I have had some careful defusing to do over the past day, regarding the article Europeans are frightened in The Anti-Gnostic blog. The person running this blog is spiritually of Episcopalian origins. He is now an Orthodox Christian and tells me that he is interested in western rites including Sarum. Some extremely offensive comments crept onto this article, and Anti-Gnostic had the kindness to remove them. I corresponded with him, explaining certain things that are not appropriately written in public, and we seem to have arrived at an understanding. It goes to show that nearly all conflicts are solved by dialogue and communication. It suffices to explain things and be aware of each other as human beings.
I also wrote to the commenter who wrote so offensively, someone who has been writing on this blog, but I have received no reply, and I withhold the expression in question. There are still many comments from this person in this blog, using the same e-mail address but under two different pseudonyms. According to information he himself gives in his comments, he converted to Orthodoxy from his Roman Catholic origins and became very disappointed. He was ordained a priest, but it is unclear whether he was ordained in a canonical Orthodox jurisdiction or by an independent bishop. The change of pseudonym seems to suggest that he no longer exercises the priesthood. We all live with our ghosts and we all have work to do on ourselves. In closing my e-mail to him, I wrote “I truly pray for God’s peace to descend on you that your heart may be changed“.
My statistics page tells me that those who read my blog are very diverse and numerous, living in many different countries and continents. Most of my commenters are concerned, as I am, to understand things rationally or at least in a spiritual way faced with reality that is beyond human reason. It is too easy to become aggressive and to want to put on a hyper-masculine shell – Go get ’em, boys – as if this world were some kind of wooded land in the south or west of the United States in the nineteenth century. The forces of the modern world cannot be confronted with a blunderbuss and a pistol!
I was quite shaken by the aggressive comments on the postings I deleted and then resumed in my posting of yesterday. We are living in a world of confusion and fear. We are all afraid as my grandparents were back in the summer of 1939. Our lives are about to be changed by one threat or another. It is obvious that nothing can continue as it is. The present financial and political establishment may collapse in a very short time, as did Chamberlain in 1939. Appeasement was over. Darkness was poised to come over the world, and it was stopped. I often marvel at the way we were threatened by annihilation during the Cold War, but the worst never happened. I had nightmares as a child about the nuclear holocaust. Again we are threatened by technological totalitarianism like Orwell predicted in his novel of 1948, and now by radicalised Islam and terror. Nationalist politics may seem to be the solution, but we can ask whether they are equipped in terms of statecraft, diplomacy and an understanding of the big picture. I see no solution, except that we were spared the darkness of the Gestapo and the SS, and we were spared from being vaporised in a mushroom cloud or a lingering death from radiation poisoning. I see God’s hand in all that.
The Gospel exhorts us not to worry about the future, but to live day by day. Perhaps Islam will prevail, and stimulate us Christians to be more authentic in our faith, more so than in the present soul-destroying consumer-capitalist-democratic world. We should be careful about what we think we want, because we might just get it and in a way we least expected. This is the root of my apparently glass-licking attitude. I have been in France since the Mitterrand days, and have observed the political climate here, with the rise of the Front National. I would cringe each time Jean-Marie Le Pen would express things the political establishment and media would interpret as apologiae for crimes against humanity or holocaust denying. This kind of thing has put a lot of people off the nationalist path. We are just little people. We may have our opinions and convictions, but we just can’t express ourselves just in any way. We have to weigh things up, organise our minds and priorities, and assume the consequences.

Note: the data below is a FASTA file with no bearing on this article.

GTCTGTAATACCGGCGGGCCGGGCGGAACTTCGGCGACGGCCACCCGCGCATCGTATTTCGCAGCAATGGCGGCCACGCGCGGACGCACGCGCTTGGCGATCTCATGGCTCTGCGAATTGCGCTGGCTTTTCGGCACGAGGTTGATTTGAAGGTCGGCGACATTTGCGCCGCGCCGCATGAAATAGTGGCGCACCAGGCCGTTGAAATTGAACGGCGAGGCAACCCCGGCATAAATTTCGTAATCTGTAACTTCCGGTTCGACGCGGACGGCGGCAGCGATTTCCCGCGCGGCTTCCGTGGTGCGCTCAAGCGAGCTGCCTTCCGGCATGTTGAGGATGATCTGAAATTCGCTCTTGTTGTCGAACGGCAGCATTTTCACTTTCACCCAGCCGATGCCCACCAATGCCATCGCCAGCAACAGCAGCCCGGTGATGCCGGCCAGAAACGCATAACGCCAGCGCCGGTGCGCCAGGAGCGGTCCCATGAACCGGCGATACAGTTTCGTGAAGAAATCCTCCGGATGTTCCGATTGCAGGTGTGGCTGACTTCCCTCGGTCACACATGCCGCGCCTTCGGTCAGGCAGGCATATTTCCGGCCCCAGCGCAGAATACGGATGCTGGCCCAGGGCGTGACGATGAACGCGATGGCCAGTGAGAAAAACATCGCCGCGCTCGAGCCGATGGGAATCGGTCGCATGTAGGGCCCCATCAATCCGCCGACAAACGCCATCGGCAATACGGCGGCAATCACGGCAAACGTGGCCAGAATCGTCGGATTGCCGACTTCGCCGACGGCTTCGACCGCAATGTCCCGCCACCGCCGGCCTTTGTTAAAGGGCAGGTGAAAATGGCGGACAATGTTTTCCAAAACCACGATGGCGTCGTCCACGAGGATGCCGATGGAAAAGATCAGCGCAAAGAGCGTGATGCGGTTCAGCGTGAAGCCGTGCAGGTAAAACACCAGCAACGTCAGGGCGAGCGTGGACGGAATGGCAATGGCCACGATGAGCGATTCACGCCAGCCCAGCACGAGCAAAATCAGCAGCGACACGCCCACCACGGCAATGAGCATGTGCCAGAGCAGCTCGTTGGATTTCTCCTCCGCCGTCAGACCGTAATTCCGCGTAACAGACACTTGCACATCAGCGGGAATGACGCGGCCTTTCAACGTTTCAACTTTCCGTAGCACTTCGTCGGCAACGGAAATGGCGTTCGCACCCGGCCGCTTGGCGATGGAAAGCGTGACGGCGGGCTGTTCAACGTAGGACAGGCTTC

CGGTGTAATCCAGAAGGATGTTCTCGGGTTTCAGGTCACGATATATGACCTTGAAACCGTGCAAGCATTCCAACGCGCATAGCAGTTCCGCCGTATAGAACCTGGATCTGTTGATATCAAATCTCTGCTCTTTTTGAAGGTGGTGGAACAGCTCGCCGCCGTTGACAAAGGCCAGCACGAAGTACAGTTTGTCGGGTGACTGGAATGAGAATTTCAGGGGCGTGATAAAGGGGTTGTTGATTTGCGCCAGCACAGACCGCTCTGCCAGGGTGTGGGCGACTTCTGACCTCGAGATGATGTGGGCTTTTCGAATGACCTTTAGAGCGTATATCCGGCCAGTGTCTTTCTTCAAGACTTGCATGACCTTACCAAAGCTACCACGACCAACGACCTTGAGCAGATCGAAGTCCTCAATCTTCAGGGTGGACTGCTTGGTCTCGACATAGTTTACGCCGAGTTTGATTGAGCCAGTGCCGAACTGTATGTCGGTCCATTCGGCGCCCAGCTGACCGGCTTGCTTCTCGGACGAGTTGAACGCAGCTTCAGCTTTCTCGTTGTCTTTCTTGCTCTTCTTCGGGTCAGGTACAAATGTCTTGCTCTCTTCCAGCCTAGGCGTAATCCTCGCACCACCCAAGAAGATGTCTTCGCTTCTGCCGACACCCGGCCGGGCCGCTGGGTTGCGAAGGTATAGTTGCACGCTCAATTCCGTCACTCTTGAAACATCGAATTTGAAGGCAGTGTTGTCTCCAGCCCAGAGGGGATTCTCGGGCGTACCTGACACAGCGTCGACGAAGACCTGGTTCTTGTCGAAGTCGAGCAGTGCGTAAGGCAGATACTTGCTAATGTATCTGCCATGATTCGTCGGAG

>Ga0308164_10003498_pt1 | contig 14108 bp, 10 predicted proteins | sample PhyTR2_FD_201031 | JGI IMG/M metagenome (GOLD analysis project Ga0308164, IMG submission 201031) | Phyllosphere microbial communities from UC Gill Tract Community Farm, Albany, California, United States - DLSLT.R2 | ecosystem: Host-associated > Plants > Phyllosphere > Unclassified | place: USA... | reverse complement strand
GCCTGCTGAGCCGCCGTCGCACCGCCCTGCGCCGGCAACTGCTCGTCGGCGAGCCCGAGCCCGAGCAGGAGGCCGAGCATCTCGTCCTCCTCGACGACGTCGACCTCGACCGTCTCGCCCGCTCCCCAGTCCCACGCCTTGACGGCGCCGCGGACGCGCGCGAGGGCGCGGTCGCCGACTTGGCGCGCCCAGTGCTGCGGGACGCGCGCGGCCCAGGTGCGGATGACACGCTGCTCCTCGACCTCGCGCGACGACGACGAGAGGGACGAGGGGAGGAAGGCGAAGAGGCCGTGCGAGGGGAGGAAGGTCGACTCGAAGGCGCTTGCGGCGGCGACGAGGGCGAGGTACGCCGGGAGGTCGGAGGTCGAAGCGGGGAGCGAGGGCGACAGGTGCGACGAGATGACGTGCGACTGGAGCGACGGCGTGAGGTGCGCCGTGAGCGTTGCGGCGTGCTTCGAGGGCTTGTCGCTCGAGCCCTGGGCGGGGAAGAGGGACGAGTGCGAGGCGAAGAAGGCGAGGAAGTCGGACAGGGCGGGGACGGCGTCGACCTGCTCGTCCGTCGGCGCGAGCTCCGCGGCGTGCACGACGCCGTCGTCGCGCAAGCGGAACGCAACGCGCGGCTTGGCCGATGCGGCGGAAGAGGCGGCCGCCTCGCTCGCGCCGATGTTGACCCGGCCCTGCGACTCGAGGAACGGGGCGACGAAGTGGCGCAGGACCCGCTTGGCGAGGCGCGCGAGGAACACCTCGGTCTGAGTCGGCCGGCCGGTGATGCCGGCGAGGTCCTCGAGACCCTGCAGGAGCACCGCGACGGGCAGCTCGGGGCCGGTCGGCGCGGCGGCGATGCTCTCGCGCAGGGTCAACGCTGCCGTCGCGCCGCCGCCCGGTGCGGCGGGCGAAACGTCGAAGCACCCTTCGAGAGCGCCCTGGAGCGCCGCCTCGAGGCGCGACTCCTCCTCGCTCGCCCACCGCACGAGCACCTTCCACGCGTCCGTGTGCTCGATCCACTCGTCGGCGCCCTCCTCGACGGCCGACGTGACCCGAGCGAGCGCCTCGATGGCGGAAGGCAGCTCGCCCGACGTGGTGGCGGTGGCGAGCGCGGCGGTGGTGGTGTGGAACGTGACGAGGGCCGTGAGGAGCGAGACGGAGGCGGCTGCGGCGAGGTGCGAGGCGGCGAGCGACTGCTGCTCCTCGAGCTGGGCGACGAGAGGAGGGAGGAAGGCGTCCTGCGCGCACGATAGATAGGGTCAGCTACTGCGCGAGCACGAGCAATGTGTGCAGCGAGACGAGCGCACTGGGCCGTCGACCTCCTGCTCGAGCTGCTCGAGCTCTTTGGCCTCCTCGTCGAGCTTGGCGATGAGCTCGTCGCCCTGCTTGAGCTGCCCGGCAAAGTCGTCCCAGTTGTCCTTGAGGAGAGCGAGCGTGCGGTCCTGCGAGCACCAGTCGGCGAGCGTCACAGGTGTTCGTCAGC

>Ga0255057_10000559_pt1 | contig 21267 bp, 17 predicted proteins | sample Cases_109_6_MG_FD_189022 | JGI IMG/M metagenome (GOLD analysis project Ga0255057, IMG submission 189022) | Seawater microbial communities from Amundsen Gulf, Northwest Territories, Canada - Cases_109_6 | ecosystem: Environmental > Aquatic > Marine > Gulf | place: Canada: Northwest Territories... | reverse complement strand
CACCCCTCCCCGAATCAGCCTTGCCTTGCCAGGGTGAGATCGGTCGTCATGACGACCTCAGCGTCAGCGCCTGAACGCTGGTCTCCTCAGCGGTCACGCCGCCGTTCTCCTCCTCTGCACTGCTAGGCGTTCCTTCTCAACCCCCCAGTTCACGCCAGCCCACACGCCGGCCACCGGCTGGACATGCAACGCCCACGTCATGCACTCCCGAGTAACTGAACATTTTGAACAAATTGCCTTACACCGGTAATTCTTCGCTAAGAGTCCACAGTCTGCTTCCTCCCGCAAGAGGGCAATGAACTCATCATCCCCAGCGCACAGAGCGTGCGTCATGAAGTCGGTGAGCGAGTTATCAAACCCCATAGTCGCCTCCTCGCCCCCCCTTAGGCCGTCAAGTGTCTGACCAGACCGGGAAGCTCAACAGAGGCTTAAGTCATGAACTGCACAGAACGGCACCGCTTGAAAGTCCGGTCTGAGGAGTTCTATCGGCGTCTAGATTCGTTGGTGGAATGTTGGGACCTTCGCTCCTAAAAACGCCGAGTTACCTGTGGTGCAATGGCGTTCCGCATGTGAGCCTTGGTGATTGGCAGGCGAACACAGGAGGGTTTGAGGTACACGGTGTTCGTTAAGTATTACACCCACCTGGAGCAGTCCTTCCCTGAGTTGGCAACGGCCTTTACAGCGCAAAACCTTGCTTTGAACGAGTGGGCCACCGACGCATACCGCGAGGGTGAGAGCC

As Christians, we do well to see things sub specie aeternitatis, in the same way as we look at history. We are called upon as Christians to another level of life through prayer and doing to others as we would have done to ourselves. Many political polemicists have forgotten this. We have the message of The Mission: one priest faces the enemy with the Blessed Sacrament, the other with weapons of war. They both get killed. To the resigned attitude saying “We must work in the world; the world is thus”, Cardinal Altamirando gives his epitaph – “No, thus have we made the world. Thus have I made it”.
Is this a call to do nothing and give up? No, because there are many things that can be done, notably missionary work among Muslims as some priests are doing now in the cities right here. Many of those people, who already fled their countries, may well convert to Christianity as the pressure of violence increases. Are we ready to welcome such people, or are we going to continue to call them “rag-heads” or whatever? We can also increase our knowledge of Islam. We must know the enemy and understand why the fundamentalist and violent elements emerged at different points of history. These are things we can do, and no law or authority forbids them. There is no limit to the imagination, or even of human and Christian kindness.